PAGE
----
Longstanding economic fractures have been widened by the pandemic. In response, a range of policy actions are needed across the income distribution and at all stages of the economic process.
Economic and social inequalities take many forms: many have been widened by Covid-19. Across the income distribution, consumption, savings, job losses and the opportunities for remote work have evolved very differently. Across genders and between parents and those without children, the toll of school closures, lack of childcare and additional housework has been uneven. And across regions, sectors and occupations, the pandemic has brought vastly different burdens.
These challenges are daunting and need to be tackled at a variety of levels. Rather than thinking about policies in isolation—education or work or redistribution from higher to lower incomes—policies should be considered jointly. Redistribution is key but it needs to be combined with appropriate ‘pre-redistribution’—interventions to improve economic opportunities.
Such packages of policies are important not only for reducing inequality, but also for improving productivity. Without more equal access and opportunities, technologies and resources remain bottled up in a few companies and among a few ‘elite’ groups of employees, mainly in urban metropolitan areas, and do not trickle down to others. Workers left using old technology or limited by resource availability see their output hampered. Many are left behind.
A useful way to think of potential policy interventions is with a three-by-three matrix. On one side are the income groups mainly targeted by a policy: the bottom of the income distribution, the middle classes, and the very top.
On the other side are the three stages at which interventions can take place: pre-production policies, which shape the endowments that people bring to the labour market, and their opportunities; production policies, which influence firms’ decisions and how the labour market functions; and post-production policies, which are redistributive measures, such as government transfers and progressive taxation.
Many traditional welfare states in Europe rely heavily on the first and third columns of the matrix: on the one hand, fostering education and training to prepare people for the world of work; and on the other, progressive taxes and transfers, as well as social insurance against unemployment, illness or disability.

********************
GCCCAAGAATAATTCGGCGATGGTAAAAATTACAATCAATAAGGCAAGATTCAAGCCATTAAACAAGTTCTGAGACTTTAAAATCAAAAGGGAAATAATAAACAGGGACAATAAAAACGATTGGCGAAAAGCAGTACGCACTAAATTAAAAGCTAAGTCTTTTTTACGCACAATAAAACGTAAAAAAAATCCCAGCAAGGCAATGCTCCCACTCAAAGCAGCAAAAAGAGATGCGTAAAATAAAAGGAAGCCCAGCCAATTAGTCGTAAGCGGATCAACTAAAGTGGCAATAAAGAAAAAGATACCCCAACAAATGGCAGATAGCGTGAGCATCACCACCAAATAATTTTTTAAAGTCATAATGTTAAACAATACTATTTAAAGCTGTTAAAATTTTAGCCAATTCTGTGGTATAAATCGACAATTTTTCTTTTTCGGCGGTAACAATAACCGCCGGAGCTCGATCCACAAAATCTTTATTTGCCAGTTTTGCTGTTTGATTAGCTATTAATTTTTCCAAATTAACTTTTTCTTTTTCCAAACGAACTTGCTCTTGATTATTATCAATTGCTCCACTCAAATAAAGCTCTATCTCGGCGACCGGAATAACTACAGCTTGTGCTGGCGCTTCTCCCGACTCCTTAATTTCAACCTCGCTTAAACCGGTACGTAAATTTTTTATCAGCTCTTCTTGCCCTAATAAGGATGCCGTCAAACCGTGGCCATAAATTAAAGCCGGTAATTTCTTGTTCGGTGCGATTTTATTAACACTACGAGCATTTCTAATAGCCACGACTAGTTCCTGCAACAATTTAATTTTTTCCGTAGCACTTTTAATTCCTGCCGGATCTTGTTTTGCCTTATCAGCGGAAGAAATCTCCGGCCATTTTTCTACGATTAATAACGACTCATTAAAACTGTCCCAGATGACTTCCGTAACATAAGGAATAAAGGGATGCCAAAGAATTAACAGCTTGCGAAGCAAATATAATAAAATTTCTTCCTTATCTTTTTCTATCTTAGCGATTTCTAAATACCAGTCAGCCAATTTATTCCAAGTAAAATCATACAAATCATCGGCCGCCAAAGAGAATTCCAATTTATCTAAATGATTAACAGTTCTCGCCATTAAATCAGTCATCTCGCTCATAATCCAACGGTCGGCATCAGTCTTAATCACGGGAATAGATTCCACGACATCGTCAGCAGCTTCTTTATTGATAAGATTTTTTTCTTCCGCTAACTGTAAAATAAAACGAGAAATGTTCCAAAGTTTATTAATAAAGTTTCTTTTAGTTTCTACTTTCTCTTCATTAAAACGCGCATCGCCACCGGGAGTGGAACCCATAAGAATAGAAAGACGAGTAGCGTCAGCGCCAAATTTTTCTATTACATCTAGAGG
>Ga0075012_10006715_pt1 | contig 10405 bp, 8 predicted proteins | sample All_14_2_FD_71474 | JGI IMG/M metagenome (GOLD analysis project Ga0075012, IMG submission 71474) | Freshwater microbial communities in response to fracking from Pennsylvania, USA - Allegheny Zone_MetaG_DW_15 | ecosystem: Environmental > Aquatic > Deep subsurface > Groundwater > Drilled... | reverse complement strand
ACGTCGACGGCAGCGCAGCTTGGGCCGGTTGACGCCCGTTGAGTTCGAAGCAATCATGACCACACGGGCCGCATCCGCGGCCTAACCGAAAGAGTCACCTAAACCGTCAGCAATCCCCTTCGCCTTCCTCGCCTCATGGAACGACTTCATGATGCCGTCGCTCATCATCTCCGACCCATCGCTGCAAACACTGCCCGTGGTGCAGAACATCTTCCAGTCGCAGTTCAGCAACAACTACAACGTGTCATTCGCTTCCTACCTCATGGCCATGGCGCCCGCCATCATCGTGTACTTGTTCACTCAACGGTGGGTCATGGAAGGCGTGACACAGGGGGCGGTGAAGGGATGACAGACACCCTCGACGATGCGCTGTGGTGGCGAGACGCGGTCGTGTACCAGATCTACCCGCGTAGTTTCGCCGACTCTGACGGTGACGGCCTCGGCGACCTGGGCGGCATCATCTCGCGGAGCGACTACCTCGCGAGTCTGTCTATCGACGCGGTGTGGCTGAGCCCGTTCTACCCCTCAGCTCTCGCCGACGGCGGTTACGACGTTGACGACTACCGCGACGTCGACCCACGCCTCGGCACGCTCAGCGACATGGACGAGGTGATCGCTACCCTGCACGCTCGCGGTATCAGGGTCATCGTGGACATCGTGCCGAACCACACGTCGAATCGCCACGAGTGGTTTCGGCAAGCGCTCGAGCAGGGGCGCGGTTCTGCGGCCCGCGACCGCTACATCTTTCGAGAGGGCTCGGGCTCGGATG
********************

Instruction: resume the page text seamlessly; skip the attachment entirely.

Table 1: Policy matrix, economic stage of policy intervention and income segment
|Primary education & early-childhood programmes; vocational training
|Minimum wage; apprenticeships; reduced social security contributions by firms; in-work benefits
|Social transfers (housing, family child benefits); guaranteed minimum income
|Public higher education; adult retraining programmes
|Cluster policies; SME support programmes; EU Structural and Investment Funds; occupational licensing; on-the-job training; collective bargaining & work councils; EU trade policies
|Unemployment insurance; pensions
|Inheritance & estate taxes
|R&D tax credits; EU competition policies
|Top income tax rates; wealth taxes
Production stage policies are not systematically geared towards reducing inequality and creating better jobs. There are some exceptions—the minimum wage, collective bargaining regulations and labour protection —but in general this stage targets market competition, physical investment and innovation, reflecting a traditional divide between ‘social policies’ that focus on inequality and economic policies to improve productivity.
But such traditional welfare systems are built on the assumption that (almost) everyone who wants a good job can find one. The pandemic has revealed the stark inequalities in the quality of jobs accessible to different groups.
It is not possible to define what a ‘good job’ is in the absolute, as it depends on local circumstances and people’s preferences (for example, for flexibility). Nevertheless, some clear criteria include safe and reasonable work conditions, sufficient pay that enables good living standards and access to benefits such as healthcare, childcare and pensions in the future, as well as adequate social insurance and some share of career opportunities and progress. These kinds of jobs have been disappearing.
In a world in which good jobs are becoming scarce due to longer-run trends such as technological change and globalisation—and where shocks such as Covid-19 deepen the cleavages—there is a need to act on all three columns in a coordinated and comprehensive way.
Where can I find out more?
- A policy matrix for inclusive prosperity: National Bureau Of Economic Research working paper by Stefanie Stantcheva and Dani Rodrik
- Living standards, poverty and inequality in the UK: 2021: Report from the Institute for Fiscal Studies
Who are experts on this question?
- Stefanie Stantcheva, Harvard University
- Dani Rodrik, Harvard University
- Olivier Blanchard, Peterson Institute for International Economics